Family-based preparedness is a well-rounded way of ensuring that all members of the family understand the importance of safety and how imperative it is to a preparedness plan.
A Blueprint of Preparedness
Planning is the key to survival. Having a plan in place to help determine what steps need to be taken by you and your family members when an emergency arise will ensure that all preparedness needs are covered. Remember, your main priorities are shelter, fire, and water/food. Use this checklist to begin putting your emergency plan in place.
When planning for a disaster follow these protocols:
- Have a plan in place (choosing the location, let family members know where your destination is, the contact information, a secondary destination, etc.).
- Decide on the duration of the disaster you are planning for (3-day, 2 week, short-term or longer- term disasters).
- Create a financial plan on how much money you can contribute to your preparedness budget.
- Keep the basic needs in mind: food, water, shelter, clothing, safety and communication.
- Try and find items that are light weight, functional and versatile so that if you have to carry them for long periods it will not be a strain.
- Also, ensure that you have contingency plans put in place in case your first plan does not work out.
- In addition, plan for worst case scenarios and have emergency I.D. cards made for each family member (including your pets) with current information provided.
Complete this Checklist
- Post emergency telephone numbers by phones (fire, police, ambulance, etc.).
- Teach children how and when to call 911 or your local Emergency Medical Services number for emergency help.
- Determine the best escape routes from your home. Find two ways out of each room.
- Find the safe spots in your home for each type of disaster.
- Show each family member how and when to turn off the water, gas, and electricity at the main switches.
- Check if you have adequate insurance coverage.
- Teach each family member how to use the fire extinguisher, and show them where it’s kept.
- Install smoke detectors on each level of your home, especially near bedrooms.
- Conduct a home hazard hunt.
- Stock emergency supplies and assemble a disaster supplies kit.
- Take a Red Cross first aid and CPR class.
We’re Not Scared Because We’re Prepared!
Teaching family members to be prepared for unforeseen events starts at home. Ensure that all members of your family know the protocols for a given emergency. Practice regularly to help members know what must be done when a disaster strikes. Studies have shown, that a child is less fearful of unforeseen circumstances when they know they can handle the situation on their own. So give them the tools to do just that. One way you can teach children about preparedness and how to be self reliant is to help them create a preparedness kit that they can carry in their backpacks, and/or purses.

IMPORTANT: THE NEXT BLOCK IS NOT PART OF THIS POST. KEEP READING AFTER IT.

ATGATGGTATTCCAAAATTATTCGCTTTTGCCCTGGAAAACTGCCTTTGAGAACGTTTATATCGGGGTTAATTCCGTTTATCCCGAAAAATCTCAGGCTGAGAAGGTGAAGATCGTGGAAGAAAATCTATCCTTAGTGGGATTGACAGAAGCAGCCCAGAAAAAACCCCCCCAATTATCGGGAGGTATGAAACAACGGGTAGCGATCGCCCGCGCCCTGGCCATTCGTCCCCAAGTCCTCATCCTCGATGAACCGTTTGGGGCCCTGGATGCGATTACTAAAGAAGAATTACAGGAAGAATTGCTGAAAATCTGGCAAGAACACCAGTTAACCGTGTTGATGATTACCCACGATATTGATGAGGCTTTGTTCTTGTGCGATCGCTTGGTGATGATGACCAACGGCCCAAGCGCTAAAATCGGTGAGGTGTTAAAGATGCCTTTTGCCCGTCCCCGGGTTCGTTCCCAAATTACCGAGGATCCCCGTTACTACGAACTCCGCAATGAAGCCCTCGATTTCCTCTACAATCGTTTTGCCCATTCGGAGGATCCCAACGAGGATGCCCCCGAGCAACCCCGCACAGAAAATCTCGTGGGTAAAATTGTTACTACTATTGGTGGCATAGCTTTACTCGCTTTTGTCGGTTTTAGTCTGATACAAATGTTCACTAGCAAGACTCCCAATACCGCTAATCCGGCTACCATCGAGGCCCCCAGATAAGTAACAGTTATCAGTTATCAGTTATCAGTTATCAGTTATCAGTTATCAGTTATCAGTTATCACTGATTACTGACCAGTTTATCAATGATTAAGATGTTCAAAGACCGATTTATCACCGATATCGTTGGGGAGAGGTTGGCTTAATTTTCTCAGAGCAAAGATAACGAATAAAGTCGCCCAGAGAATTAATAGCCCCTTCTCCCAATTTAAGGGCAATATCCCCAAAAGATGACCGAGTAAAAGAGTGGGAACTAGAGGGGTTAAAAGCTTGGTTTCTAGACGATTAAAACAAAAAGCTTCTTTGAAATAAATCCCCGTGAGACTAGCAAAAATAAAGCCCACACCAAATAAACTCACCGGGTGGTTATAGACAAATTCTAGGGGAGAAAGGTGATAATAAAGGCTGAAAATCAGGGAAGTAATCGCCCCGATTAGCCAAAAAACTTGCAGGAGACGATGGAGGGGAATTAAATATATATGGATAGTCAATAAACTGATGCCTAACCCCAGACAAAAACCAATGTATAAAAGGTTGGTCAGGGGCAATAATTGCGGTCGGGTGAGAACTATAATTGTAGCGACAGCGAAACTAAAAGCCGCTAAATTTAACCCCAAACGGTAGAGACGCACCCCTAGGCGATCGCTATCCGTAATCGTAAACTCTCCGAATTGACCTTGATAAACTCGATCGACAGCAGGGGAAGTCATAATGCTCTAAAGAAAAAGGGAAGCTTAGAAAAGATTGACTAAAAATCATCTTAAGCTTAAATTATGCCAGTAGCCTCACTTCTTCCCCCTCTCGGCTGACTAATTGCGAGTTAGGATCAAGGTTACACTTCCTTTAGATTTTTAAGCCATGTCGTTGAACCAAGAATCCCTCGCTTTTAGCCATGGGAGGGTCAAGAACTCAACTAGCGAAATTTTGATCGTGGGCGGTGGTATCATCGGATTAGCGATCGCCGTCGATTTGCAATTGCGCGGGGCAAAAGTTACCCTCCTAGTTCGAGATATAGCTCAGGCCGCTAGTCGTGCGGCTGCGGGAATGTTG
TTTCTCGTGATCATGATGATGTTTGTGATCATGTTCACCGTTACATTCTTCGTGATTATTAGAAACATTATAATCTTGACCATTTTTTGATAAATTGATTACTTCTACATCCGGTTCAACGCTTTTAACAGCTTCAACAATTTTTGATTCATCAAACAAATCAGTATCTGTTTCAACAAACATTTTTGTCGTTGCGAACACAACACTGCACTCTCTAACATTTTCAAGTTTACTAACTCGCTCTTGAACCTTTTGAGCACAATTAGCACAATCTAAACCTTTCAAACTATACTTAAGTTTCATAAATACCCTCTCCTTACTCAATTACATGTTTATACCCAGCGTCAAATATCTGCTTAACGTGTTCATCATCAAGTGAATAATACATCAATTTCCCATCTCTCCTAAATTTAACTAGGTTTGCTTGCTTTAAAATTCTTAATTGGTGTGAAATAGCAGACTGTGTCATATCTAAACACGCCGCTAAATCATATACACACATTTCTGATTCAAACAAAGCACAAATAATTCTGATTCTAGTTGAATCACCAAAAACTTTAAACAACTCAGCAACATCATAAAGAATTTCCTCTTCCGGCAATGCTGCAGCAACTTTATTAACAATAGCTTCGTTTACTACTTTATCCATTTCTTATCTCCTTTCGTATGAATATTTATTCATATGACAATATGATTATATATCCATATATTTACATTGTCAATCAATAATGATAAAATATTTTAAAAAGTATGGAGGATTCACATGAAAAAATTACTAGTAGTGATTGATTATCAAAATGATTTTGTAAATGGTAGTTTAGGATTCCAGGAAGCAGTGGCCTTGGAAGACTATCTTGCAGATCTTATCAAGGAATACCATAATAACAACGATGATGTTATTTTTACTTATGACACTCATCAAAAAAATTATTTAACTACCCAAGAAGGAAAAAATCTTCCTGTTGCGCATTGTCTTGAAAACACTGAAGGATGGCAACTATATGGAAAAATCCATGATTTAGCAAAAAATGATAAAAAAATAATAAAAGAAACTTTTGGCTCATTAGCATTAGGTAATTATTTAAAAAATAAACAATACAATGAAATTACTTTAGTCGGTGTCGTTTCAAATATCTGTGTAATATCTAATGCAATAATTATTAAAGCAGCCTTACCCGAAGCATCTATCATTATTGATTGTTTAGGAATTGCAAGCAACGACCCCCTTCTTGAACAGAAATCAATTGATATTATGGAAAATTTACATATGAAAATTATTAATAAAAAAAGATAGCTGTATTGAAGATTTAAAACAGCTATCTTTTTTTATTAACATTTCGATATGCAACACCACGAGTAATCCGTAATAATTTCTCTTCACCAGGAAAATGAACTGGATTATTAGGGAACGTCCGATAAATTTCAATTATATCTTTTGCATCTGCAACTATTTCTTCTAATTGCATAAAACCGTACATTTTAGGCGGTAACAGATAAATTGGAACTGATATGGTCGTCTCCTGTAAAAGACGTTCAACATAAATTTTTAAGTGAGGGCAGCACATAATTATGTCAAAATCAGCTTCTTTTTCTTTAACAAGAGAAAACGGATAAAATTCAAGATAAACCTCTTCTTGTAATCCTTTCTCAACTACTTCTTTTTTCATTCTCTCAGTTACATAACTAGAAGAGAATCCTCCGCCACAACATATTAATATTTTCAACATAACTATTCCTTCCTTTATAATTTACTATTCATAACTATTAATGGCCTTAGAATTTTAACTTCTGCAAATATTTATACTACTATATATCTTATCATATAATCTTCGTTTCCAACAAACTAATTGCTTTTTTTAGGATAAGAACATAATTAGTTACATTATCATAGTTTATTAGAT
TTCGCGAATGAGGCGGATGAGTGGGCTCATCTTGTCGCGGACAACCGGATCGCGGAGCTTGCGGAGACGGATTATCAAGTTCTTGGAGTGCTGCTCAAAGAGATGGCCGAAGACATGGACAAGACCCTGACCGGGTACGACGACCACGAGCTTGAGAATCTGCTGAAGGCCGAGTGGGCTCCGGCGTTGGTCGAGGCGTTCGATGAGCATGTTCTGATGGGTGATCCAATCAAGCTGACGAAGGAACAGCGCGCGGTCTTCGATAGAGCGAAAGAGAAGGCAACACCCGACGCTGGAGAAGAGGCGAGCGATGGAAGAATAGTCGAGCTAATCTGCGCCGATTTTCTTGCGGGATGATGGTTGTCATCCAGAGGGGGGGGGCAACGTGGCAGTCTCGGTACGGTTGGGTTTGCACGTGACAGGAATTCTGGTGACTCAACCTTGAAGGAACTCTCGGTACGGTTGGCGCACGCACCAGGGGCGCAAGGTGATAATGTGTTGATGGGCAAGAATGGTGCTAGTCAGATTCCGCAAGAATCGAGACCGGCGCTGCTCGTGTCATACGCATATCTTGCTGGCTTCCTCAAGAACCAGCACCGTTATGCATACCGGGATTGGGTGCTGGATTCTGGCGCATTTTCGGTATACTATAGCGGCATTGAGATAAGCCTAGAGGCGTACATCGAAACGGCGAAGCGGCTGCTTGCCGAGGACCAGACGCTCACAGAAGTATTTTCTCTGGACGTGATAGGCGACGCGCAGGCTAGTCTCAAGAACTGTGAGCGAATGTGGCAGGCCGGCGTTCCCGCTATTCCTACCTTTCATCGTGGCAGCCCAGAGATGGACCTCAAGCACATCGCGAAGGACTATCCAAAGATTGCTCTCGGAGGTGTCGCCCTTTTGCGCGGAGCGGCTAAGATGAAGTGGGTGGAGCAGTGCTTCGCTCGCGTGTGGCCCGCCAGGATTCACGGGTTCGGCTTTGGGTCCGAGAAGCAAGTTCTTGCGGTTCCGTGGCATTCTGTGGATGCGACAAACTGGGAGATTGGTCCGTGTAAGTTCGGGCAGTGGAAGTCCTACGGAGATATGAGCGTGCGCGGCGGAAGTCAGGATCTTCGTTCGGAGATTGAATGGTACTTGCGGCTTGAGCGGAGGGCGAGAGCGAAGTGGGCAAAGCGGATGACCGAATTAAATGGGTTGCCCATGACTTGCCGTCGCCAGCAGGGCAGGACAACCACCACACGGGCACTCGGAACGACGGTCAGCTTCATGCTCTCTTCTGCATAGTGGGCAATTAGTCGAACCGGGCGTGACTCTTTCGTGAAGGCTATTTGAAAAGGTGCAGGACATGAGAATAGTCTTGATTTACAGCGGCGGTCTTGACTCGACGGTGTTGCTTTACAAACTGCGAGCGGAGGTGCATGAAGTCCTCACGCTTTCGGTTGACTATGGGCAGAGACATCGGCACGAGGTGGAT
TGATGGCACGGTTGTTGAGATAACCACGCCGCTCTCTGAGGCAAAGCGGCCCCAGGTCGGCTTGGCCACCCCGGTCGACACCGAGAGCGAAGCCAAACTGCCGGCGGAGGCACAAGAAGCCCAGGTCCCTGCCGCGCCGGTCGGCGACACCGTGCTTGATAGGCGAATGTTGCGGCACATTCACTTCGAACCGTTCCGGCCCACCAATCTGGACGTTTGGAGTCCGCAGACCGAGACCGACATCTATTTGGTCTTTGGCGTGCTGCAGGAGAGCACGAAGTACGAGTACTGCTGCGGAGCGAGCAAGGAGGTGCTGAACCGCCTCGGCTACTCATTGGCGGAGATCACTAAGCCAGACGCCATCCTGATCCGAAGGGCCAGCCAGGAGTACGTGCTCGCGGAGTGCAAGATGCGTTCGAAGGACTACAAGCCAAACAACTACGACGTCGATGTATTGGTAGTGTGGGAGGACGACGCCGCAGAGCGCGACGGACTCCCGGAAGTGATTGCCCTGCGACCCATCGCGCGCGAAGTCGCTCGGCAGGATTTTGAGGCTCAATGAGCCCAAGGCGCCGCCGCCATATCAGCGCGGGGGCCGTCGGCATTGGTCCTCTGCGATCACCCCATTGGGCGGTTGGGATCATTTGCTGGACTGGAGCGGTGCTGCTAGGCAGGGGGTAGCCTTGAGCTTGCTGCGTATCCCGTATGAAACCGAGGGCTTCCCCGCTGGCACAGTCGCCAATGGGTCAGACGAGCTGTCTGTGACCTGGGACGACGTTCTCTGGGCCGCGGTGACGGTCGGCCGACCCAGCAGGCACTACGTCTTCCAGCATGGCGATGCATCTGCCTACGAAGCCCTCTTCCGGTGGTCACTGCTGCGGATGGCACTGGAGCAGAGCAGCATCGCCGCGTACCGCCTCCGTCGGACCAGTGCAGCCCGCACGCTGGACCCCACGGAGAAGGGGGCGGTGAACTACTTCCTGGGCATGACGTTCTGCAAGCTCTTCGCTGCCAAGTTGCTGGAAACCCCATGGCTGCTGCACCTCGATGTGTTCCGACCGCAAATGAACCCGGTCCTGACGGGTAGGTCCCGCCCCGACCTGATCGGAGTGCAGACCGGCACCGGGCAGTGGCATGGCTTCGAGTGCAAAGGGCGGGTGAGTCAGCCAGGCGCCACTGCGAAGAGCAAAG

Stay in the Loop!
Communication during a disaster can be quite troublesome given that the grid goes down during most natural disasters. Sadly, during these types of disasters, family and loved ones can become separated. Prepare ahead for this! According to the CDC, families should develop different methods for communicating during emergency situations and share their plans beforehand with all those who would be worried about their welfare. Options for remaining in contact with family and friends if a disaster strikes include:
- Phone contact with a designated family member or friend who is unlikely to be affected by the same disaster.
- Email notification via a family distribution list.
- Registration on the American Red Cross Safe and Well Website.
- Use of the toll-free Contact Loved Ones voice messaging service (1-866-78-CONTACT).
- Use of the US Postal Service change of address forms when it becomes necessary to leave home for an extended period of time, thus ensuring that mail will be redirected to a current address.
Keeping your family safe during a disaster is always your main priority and planning before a disaster strikes will keep you calm, level headed and members of the family will be less panicky and fearful.
For a comprehensive preparedness plan, see 52 Weeks to Preparedness